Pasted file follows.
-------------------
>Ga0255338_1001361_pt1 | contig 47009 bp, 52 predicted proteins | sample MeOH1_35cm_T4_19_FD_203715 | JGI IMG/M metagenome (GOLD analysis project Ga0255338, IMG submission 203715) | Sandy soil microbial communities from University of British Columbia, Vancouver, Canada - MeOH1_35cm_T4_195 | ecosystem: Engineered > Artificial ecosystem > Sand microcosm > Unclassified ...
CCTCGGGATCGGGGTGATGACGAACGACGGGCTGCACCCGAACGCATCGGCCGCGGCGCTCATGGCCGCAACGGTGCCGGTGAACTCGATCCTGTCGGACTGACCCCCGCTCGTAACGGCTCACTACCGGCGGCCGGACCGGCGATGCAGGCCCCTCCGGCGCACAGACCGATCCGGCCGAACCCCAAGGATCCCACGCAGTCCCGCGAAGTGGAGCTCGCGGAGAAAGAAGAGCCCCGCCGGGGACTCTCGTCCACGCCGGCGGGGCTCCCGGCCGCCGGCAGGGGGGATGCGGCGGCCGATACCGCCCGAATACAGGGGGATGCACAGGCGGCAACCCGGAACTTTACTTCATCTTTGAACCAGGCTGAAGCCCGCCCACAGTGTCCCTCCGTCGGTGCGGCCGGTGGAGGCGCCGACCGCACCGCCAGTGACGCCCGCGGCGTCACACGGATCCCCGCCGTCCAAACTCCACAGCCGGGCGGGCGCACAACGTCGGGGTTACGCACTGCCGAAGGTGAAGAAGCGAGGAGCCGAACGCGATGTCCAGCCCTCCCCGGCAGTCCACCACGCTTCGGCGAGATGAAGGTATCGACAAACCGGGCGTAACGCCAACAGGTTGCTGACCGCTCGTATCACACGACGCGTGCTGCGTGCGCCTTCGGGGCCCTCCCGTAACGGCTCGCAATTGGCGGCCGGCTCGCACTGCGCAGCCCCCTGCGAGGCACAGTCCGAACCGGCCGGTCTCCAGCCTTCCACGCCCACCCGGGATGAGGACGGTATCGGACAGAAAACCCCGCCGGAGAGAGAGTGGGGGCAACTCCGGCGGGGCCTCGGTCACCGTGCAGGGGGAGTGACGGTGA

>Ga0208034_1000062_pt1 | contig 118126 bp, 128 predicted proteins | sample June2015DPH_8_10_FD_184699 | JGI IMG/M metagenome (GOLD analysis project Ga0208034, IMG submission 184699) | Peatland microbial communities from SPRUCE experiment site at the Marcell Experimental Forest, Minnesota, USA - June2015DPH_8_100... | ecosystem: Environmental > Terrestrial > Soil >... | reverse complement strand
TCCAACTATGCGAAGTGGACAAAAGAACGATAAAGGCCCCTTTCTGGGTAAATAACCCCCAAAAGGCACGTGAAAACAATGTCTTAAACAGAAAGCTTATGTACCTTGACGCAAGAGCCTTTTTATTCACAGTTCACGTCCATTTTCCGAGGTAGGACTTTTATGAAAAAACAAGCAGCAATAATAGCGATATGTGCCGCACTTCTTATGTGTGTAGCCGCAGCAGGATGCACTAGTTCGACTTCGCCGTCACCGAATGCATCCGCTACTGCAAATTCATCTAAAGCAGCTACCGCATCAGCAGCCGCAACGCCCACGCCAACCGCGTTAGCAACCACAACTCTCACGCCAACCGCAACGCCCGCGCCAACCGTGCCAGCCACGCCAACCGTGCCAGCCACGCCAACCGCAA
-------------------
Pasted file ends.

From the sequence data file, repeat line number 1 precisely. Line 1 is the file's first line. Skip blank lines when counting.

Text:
>Ga0255338_1001361_pt1 | contig 47009 bp, 52 predicted proteins | sample MeOH1_35cm_T4_19_FD_203715 | JGI IMG/M metagenome (GOLD analysis project Ga0255338, IMG submission 203715) | Sandy soil microbial communities from University of British Columbia, Vancouver, Canada - MeOH1_35cm_T4_195 | ecosystem: Engineered > Artificial ecosystem > Sand microcosm > Unclassified ...